For several years there has been lobbying for regulation for the disclosure of CEO to “average” worker pay across the Anglo-speaking and Euro zone countries. Despite a recent report by Will Hutton, the UK has so far resisted the move. In addition, an attempt by the mainly conservative German government to legislate for this disclosure was defeated by an opposition Greens (no less!) coalition. The US, however, has charged ahead.
On the 18 September 2013, the SEC proposed pay ratio rules. The proposed rule does not specify any required calculation methodologies for identifying the median employee in terms of total compensation for all employees – so companies would have flexibility (e.g. can use statistical sampling) – and companies would then disclose their methodology. The proposed regulation is fairly open-ended. Companies can use reasonable estimates to come up with the number for the “median employee.” There is a lot of wriggle room for companies to determine the sample and the inclusions or exclusions from that sample, thereby producing very different results. There is a 60-day comment period.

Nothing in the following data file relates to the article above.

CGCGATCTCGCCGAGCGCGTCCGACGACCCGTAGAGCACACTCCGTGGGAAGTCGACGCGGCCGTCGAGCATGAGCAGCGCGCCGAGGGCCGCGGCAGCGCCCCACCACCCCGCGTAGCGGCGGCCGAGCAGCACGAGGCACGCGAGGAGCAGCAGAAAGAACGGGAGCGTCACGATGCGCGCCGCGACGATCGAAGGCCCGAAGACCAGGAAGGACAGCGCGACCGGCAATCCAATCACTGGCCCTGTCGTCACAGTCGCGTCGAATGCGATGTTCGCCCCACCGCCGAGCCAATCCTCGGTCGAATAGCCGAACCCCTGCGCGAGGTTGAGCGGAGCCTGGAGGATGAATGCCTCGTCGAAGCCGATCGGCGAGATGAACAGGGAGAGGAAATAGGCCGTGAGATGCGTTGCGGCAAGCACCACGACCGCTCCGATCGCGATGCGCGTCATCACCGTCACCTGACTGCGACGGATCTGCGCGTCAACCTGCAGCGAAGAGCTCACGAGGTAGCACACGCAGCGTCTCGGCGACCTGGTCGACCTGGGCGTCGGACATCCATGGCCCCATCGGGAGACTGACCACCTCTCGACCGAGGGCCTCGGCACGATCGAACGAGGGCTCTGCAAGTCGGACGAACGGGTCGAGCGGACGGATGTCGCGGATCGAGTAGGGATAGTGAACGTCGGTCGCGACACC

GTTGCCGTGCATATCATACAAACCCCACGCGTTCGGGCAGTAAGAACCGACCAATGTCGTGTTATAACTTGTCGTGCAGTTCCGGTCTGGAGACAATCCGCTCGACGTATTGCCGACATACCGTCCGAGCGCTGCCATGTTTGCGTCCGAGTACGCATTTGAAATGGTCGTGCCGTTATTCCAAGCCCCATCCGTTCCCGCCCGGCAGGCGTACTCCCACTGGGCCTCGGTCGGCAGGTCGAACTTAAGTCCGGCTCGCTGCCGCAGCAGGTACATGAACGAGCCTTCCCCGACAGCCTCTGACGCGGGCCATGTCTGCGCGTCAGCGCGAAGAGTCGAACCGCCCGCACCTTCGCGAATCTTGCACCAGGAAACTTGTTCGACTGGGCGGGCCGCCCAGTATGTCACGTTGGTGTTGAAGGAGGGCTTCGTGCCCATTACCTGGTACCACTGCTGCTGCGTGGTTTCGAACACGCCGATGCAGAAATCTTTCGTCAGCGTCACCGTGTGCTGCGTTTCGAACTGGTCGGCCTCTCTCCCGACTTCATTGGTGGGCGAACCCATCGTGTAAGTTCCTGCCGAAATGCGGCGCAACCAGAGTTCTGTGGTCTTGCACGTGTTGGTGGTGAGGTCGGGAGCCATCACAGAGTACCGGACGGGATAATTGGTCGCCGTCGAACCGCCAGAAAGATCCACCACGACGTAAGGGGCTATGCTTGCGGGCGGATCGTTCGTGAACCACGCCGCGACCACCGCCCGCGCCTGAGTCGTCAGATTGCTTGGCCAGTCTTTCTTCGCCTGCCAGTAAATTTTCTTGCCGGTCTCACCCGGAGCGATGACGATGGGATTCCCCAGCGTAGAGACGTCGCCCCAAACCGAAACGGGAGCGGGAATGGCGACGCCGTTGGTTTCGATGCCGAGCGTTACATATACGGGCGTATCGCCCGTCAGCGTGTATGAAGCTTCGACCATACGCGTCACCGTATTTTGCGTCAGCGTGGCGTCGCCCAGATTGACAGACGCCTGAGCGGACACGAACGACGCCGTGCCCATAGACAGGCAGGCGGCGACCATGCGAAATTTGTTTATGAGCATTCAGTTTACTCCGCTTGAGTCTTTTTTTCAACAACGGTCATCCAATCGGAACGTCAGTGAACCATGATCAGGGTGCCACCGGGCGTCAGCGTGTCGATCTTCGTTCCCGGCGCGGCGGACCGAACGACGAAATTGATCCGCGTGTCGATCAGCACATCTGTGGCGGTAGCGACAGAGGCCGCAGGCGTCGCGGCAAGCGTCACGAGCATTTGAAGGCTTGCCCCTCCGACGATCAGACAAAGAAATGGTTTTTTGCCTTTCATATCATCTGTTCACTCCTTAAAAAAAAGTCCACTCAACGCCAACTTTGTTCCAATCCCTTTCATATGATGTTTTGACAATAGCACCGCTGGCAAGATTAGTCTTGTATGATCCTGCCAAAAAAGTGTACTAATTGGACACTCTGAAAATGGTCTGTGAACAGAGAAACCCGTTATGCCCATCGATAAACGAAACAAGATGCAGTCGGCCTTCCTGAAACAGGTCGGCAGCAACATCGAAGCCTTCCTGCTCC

There will be a transition period once final rules are adopted, allowing companies to “omit” the first year. So if the rules become effective in 2014 (which is the most realistic timeframe), then US companies are first required to comply in the 2016 proxy season with 2015 fiscal year information.
Despite all the wriggle room, in typical US style, the draft regulation is 162 pages for what essentially will be the disclosure of one number. Specialist US compensation lawyers can barely contain their glee.
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